If the devil had written upon the subject of slavery, which side would he have taken? Let every minister answer. If you knew the devil had written a work on human slavery, in your judgment, would he uphold slavery, or denounce it? Would you regard it as any evidence that he ever wrote it, if it upheld slavery? And yet, here you have a work upholding slavery, and you say that it was written by an infinitely good God! If the devil upheld polygamy, would you be surprised? If the devil wanted to kill men for differing with him would you be astonished? If the devil told a man to kill his wife, would you be shocked? And yet, you say, that is exactly what God did. If there be a God, then that creed is blasphemy. That creed is a libel upon him who sits on heaven's throne. If there be a God, I ask him to write in the book in which my account is kept, that I denied these lies for him.

I do not believe in a slaveholding God! I do not worship a polygamous Holy Ghost, nor a Son who threatens eternal pain; I will not get upon my knees before any being who commands a husband to slay his wife because she expresses her honest thought. Suppose a book should be found old as the Old Testament in which slavery, polygamy and war are all denounced, would Christians think that it was written by the devil?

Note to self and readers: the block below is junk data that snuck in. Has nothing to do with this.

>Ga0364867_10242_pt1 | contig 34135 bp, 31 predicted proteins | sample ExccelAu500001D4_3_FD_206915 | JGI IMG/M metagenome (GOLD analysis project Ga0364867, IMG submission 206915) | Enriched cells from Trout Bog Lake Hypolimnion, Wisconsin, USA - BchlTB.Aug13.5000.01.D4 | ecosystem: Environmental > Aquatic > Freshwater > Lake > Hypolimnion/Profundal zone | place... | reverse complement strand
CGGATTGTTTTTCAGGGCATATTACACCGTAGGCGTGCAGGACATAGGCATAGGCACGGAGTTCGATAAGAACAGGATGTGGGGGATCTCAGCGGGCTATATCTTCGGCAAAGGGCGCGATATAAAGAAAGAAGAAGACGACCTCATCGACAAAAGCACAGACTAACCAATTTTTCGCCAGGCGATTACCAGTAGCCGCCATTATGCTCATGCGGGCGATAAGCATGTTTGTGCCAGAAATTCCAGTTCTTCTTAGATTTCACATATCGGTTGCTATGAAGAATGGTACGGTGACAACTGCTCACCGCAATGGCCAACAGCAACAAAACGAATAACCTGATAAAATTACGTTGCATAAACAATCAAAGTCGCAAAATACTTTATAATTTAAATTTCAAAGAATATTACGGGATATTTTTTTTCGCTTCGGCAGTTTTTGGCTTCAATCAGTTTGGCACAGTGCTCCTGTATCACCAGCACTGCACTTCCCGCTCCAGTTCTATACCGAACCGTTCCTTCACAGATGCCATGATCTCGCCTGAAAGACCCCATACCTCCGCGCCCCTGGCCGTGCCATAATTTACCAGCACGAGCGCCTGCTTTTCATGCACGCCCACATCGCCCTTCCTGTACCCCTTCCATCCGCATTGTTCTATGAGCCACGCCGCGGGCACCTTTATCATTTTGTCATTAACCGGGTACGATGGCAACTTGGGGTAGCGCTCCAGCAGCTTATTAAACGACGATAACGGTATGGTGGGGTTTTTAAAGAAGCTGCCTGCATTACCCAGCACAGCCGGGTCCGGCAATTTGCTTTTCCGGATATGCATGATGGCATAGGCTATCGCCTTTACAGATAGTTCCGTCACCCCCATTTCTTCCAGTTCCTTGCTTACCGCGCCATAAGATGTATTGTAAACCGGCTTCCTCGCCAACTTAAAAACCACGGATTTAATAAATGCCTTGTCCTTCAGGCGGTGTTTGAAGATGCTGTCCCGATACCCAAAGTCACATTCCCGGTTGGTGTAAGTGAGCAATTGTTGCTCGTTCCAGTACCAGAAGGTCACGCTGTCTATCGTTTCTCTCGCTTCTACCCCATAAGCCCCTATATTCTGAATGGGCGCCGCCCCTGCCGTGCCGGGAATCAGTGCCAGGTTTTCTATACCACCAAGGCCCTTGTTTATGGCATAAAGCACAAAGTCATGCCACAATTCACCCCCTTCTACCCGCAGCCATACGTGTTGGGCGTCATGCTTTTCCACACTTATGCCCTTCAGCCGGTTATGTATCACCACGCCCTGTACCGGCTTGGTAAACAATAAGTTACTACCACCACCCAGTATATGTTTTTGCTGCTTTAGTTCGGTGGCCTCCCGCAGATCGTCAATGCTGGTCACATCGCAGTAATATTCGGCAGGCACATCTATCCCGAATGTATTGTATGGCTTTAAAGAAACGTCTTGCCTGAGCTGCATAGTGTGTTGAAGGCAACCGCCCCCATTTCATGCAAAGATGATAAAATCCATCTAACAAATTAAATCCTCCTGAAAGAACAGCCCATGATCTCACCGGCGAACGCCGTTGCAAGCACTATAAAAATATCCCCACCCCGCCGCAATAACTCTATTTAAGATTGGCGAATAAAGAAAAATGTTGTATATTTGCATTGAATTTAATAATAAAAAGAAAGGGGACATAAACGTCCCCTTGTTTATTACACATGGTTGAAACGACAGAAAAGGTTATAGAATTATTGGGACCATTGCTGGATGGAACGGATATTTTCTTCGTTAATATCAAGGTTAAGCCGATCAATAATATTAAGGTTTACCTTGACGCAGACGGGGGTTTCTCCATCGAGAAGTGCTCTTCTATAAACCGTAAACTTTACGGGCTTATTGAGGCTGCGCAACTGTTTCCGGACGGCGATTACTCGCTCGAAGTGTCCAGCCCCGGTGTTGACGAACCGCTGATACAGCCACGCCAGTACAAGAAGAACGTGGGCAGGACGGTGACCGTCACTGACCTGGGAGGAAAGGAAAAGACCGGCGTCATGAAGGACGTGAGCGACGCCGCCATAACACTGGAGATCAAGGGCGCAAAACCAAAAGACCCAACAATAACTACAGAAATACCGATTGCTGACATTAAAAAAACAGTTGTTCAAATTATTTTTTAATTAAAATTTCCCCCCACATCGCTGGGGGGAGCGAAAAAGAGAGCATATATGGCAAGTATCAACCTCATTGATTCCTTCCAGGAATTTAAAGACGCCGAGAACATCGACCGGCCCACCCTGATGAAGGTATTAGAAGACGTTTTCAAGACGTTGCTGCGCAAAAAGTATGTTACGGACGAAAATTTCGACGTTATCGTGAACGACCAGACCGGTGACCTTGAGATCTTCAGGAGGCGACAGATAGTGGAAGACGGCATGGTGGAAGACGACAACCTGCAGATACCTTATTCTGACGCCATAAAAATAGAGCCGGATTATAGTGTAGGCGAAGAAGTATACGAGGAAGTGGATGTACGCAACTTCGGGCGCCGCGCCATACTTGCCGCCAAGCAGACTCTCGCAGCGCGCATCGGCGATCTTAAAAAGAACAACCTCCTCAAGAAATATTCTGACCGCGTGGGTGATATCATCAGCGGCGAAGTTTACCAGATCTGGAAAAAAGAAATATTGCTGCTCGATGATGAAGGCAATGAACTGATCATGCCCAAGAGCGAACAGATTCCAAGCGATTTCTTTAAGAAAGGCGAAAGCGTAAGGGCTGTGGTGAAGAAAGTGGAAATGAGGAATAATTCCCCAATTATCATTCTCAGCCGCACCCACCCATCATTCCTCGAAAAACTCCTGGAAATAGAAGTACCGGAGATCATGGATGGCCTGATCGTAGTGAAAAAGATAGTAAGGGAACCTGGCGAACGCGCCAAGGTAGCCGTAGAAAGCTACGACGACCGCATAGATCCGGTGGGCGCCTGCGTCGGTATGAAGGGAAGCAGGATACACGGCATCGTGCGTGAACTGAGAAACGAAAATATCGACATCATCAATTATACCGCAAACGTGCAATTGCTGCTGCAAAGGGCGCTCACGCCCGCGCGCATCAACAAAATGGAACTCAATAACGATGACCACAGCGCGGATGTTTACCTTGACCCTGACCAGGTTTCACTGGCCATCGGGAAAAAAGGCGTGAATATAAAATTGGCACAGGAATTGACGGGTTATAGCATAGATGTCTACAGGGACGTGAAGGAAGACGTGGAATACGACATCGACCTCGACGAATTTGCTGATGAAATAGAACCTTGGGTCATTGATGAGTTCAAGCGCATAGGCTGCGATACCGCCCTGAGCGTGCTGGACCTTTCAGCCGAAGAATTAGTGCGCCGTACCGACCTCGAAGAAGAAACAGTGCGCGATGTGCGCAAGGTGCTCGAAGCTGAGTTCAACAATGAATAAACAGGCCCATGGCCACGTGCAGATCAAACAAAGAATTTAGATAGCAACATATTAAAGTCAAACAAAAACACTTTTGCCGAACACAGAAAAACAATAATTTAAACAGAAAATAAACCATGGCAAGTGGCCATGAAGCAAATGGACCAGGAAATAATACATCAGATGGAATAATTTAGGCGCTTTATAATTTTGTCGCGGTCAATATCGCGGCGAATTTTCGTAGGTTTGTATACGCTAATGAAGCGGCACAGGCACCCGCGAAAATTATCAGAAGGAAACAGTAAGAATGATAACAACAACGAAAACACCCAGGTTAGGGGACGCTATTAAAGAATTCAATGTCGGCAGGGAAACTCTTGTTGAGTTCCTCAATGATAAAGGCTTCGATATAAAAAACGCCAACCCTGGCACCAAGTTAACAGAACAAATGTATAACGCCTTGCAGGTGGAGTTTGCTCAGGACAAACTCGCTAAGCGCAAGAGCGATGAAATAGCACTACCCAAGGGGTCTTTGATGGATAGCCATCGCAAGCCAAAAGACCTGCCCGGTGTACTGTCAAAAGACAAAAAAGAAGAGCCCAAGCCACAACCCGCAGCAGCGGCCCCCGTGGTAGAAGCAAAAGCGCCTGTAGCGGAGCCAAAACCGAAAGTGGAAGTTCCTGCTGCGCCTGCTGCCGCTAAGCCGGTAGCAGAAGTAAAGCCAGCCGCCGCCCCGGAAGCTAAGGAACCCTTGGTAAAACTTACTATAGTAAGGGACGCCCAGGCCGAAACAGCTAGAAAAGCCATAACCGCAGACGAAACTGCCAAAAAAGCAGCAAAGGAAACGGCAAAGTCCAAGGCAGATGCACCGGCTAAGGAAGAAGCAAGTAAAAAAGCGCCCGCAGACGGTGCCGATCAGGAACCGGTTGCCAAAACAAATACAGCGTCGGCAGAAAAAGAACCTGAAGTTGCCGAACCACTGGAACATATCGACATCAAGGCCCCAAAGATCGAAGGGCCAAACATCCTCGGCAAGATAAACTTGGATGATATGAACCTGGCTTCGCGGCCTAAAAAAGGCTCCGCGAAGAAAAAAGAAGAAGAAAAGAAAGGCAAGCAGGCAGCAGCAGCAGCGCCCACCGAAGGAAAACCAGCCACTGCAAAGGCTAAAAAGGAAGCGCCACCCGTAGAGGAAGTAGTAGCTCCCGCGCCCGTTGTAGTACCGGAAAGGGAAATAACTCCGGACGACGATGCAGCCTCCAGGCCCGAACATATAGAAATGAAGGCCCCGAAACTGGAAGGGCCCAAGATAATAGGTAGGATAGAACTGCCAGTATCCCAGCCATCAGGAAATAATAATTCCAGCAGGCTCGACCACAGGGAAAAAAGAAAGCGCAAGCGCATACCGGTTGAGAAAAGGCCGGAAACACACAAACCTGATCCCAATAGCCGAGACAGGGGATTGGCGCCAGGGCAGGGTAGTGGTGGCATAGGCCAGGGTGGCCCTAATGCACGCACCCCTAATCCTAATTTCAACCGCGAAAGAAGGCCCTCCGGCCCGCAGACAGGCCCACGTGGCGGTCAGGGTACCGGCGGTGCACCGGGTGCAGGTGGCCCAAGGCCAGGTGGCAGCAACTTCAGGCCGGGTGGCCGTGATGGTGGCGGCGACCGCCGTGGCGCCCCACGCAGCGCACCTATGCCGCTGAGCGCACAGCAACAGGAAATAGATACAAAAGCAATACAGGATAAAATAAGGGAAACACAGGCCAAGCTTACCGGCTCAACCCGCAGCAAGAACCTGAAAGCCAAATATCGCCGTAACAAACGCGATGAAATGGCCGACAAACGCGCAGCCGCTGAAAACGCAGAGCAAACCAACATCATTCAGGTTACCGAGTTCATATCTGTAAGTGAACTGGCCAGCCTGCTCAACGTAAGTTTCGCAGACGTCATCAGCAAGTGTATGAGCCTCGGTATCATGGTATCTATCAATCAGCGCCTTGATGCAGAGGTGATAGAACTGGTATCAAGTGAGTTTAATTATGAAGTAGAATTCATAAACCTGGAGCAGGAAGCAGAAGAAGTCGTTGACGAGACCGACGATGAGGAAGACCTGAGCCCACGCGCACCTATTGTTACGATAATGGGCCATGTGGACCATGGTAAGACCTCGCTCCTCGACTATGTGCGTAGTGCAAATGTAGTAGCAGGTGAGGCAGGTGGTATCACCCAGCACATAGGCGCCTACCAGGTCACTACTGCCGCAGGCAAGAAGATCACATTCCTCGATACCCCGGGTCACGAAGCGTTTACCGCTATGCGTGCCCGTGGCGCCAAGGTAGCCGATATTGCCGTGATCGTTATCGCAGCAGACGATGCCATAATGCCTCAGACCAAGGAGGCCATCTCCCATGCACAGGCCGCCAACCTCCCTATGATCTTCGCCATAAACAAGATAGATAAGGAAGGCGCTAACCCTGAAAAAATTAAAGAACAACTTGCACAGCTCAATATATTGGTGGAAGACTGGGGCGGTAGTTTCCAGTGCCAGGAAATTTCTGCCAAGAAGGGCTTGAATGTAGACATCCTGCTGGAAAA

Did it ever occur to you that if God wrote the Old Testament, and told the Jews to crucify or kill anybody that disagreed with them on religion, and that this God afterward took upon himself flesh and came to Jerusalem, and taught a different religion, and the Jews killed him--did it ever occur to you that he reaped exactly what he had sown? Did it ever occur to you that he fell a victim to his own tyranny, and was destroyed by his own hand? Of course I do not believe that any God ever was the author of the Bible, or that any God was ever crucified, or that any God was ever killed, or ever will be. but I want to ask you that question.